This episode picks up right after the last one.  It’s uncertain why Jason Todd was there to help Dick.  It turns out that Dick and Jason are both Lo-Jacked with tracking devices because of Batman.  Batman discovered that someone is hunting down all of the members of the circus that Dick grew up with- essentially his family other than Bruce.  This person is the son of the man who killed Dick’s parents.  We learn that five years ago Dick got the revenge upon his parents’ killer. Although Dick didn’t do the fatal blow,  he purposefully stood back so the killer would die at another’s hands.

This whodunnit also serves as a Mid-Point Crisis and realization for Dick’s story arc.  He doesn’t want to be Robin, but he carries the suit across the country.  Jason Todd is the new Robin, but Jason, unlike Dick, is pure Robin.  Batman had a code of non-killing and certainly forbade beating up people because you could.  Jason Todd does not follow that; in fact, he likes to brutalize people for sport.  Jason Todd is rage and violence distilled to its darkest conclusion.  This is in line with the comics where Jason becomes the Red Hood and straight up murders criminals.  

As they work together in the episode to track down the killer, Dick realizes that he’s not Robin anymore, but he’s not on the sidelines either.  The Melting Man essentially kills Dick Grayson’s Robin persona because by forcing Dick to work along side Jason to stop him, it causes Dick to realize that he’s no one’s sidekick and that he isn’t a pure psychopath either.

Dick sees Jason’s thrill in beating up cops and crippling them.  Dick tries to explain to Jason that this embrace of darkness costs your soul, but Dick realizes soon that you can’t lose something that you never had.  Jason Todd is like the Joker – in Christopher Nolan’s words- The Joker is an absolute.  The Joker and Jason Todd are the Id of humanity- both absolutes; there is no reasoning with them.  They want and do and they do -without feeling.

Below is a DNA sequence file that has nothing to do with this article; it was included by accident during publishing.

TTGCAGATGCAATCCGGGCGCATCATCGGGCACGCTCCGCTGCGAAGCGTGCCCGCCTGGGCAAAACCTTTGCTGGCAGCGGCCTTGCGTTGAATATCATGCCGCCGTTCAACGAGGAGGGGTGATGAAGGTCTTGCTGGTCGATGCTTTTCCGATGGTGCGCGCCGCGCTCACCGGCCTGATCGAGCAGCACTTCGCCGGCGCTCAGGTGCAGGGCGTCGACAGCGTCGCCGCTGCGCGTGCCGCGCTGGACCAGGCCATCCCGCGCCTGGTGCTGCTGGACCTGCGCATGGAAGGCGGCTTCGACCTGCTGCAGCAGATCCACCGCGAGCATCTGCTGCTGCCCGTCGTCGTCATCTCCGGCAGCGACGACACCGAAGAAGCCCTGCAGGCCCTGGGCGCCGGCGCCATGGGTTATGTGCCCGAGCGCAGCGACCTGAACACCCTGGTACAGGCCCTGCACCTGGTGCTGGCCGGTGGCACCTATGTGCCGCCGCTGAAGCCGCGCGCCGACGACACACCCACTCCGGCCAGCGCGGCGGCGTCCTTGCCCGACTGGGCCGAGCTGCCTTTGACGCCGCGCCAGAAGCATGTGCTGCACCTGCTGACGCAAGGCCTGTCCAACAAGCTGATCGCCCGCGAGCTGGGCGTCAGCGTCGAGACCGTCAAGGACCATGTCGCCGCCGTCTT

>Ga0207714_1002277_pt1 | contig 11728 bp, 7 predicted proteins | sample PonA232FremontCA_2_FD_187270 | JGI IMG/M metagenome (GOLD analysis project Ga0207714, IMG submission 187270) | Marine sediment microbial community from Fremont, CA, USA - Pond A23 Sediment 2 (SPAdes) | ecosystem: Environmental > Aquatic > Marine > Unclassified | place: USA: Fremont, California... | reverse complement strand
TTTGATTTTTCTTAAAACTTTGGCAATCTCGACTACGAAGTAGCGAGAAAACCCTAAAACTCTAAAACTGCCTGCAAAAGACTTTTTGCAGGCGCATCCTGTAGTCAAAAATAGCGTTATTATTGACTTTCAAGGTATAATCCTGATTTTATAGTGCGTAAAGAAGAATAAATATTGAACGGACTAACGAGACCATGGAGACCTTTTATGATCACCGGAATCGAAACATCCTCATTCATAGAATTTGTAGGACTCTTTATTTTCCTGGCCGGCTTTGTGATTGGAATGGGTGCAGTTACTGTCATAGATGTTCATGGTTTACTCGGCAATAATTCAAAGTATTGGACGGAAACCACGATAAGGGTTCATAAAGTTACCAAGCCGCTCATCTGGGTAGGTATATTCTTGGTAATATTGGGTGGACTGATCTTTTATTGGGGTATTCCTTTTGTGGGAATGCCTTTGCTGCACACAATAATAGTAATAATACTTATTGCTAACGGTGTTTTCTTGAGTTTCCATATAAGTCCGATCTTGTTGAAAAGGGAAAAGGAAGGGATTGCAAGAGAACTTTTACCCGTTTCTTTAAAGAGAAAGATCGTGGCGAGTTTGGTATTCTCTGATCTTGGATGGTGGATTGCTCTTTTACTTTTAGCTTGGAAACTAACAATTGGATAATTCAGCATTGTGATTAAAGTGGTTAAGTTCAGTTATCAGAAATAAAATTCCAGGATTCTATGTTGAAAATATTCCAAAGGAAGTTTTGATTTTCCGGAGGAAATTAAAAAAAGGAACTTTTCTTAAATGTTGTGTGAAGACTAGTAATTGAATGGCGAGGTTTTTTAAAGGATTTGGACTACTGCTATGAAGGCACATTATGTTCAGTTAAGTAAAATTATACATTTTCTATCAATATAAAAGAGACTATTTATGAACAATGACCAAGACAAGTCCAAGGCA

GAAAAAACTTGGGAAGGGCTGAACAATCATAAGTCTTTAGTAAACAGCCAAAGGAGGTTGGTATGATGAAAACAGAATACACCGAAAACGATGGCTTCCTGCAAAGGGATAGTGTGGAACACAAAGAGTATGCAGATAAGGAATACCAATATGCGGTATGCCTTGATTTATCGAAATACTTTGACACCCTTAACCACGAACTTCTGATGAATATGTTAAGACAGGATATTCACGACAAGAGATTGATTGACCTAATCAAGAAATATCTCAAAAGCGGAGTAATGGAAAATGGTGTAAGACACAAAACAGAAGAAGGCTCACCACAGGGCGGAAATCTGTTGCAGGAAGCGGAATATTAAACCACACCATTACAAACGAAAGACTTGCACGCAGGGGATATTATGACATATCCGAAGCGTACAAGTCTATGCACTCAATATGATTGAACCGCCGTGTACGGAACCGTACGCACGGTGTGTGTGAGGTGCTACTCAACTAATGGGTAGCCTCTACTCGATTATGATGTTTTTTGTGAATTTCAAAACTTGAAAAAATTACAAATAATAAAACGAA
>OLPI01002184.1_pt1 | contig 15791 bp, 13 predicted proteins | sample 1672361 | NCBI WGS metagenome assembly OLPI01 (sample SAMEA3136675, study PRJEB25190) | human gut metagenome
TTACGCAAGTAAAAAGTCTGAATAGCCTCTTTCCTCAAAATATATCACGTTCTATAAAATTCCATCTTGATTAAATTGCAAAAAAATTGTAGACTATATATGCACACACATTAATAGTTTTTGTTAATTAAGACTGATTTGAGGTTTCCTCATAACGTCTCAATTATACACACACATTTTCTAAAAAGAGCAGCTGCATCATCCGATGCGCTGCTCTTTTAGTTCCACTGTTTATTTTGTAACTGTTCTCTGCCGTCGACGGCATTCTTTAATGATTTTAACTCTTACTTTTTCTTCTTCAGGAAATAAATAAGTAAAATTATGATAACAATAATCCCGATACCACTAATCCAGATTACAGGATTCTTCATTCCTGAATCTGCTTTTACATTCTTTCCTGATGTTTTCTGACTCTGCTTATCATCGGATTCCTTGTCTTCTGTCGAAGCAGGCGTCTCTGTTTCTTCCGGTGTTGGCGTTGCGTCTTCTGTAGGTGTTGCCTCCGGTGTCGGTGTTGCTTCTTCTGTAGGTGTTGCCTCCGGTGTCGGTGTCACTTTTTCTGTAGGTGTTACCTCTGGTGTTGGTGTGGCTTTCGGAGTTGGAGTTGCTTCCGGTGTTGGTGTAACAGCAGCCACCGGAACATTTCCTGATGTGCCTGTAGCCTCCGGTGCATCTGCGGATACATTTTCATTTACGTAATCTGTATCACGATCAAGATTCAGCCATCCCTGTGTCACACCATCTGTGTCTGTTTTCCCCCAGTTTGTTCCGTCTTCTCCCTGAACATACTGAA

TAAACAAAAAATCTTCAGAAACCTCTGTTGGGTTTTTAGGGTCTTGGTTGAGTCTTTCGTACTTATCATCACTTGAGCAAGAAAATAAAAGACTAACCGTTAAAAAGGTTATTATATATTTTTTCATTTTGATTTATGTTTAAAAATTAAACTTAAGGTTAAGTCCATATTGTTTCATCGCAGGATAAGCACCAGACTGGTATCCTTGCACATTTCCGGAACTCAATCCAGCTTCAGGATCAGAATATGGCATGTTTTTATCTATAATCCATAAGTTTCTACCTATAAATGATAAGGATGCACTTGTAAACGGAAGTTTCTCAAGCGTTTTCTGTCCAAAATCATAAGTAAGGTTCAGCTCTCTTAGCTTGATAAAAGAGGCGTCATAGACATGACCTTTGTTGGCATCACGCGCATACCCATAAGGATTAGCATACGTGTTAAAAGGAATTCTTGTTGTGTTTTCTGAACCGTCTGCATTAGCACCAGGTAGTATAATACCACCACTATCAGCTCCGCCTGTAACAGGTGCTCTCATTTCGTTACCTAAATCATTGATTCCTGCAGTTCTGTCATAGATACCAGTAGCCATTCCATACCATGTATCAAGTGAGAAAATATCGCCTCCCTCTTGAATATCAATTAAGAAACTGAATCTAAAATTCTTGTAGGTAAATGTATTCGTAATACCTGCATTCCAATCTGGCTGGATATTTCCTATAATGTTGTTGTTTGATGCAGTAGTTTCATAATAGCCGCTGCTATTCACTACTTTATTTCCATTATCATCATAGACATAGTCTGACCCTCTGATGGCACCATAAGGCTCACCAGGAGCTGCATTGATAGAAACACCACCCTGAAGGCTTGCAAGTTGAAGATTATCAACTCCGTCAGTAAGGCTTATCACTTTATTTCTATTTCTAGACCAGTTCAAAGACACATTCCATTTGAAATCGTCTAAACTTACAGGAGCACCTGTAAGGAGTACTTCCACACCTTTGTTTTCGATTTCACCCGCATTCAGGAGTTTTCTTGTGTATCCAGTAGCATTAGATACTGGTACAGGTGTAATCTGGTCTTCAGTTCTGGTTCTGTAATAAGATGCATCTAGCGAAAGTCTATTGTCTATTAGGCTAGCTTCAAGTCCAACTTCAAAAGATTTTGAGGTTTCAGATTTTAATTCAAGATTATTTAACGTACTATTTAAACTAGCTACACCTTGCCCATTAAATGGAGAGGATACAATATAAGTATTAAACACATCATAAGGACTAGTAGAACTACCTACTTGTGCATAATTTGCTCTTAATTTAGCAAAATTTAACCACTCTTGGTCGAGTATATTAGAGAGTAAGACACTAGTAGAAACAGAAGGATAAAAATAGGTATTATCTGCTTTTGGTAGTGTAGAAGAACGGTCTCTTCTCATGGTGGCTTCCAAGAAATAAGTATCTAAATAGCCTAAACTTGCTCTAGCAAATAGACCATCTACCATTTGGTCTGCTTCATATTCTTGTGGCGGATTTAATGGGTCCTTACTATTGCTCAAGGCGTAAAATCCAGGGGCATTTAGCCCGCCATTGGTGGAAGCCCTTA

Dick is likely to evolve into Nightwing, but more importantly we see in this show very careful layering and texture added over time for every character.  It really brings out the goose-flesh to see these people struggle with being heroes.  It’s so human and painful and more clear when you see a Jason Todd who  relishes embracing darkness and violence.

The Robins do save the day, but Dick is left changed permanently.  Like the funeral scene the story opened with, Dick Grayson’s Robin is dead.  Dick is unaware as to what he will become, but we know it will be born among the Titans. Without question, this is the BEST show on television.

 

Titans S1 Ep 5, Together, Dir (Meera Menon)


titans-1.jpg

Hello again! It’s been exactly one month since the last Titans installment.  I was busy reviewing the steaming piece of trash that is Stranger Things 3.  Now, I’m back and I have to start banking reviews for October!!! Horrorthor is just around the corner as is Titans Season 2 due out in September!!!

This episode was all about bringing the team together and learning how to fight as one.  Now, I know this doesn’t sound terribly exciting, BUT this episode was actually one of my favorites.

The biggest reason is that I love this episode is because of the Director Meera Menon. She really knows how to direct a fight scene- a virtuoso! Like horror, a great action story can be filmed terribly, making you wish you’d done an extra load of laundry or it can draw you in and make you feel like part of the action.  Meera is the latter.  I haven’t seen action sequences directed this well since Blade I.  I was bummed to find out that she didn’t direct any additional Titans episodes.  If Greg Berlanti is reading my reviews- AND HE SHOULD- Meera is a real talent and will elevate any and all of your properties! Get her now while she’s affordable!

The episode has the gang on the run.  They hole up in a motel and try to assess their individual abilities.  This leads to a fun quasi-montage.  It also leads to the final consummation of the sexual tension between Dick Grayson and  Starfire.  They really play the tension well.  These two have CHEMISTRY!

The Nuclear Family has got a brand new Dad and they are in hot pursuit of the Titans, which leads to one of the best fight sequences that I have ever seen….REALLY.  Just awesome! Meera- get in touch with Dwayne Johnson!

After the fight, Dick figures out where the evil headquarters are located using his detective skills.  This sends him to Toronto…I mean evil Headquarters.  Dick confronts King Evil Pants and gets beaten A LOT by his henchmen….Until Jason Todd shows up and saves him.  This introduces the most psychopathic anti-hero since The Comedian.  The next episode review will about a WHODUNNIT!

Super cool!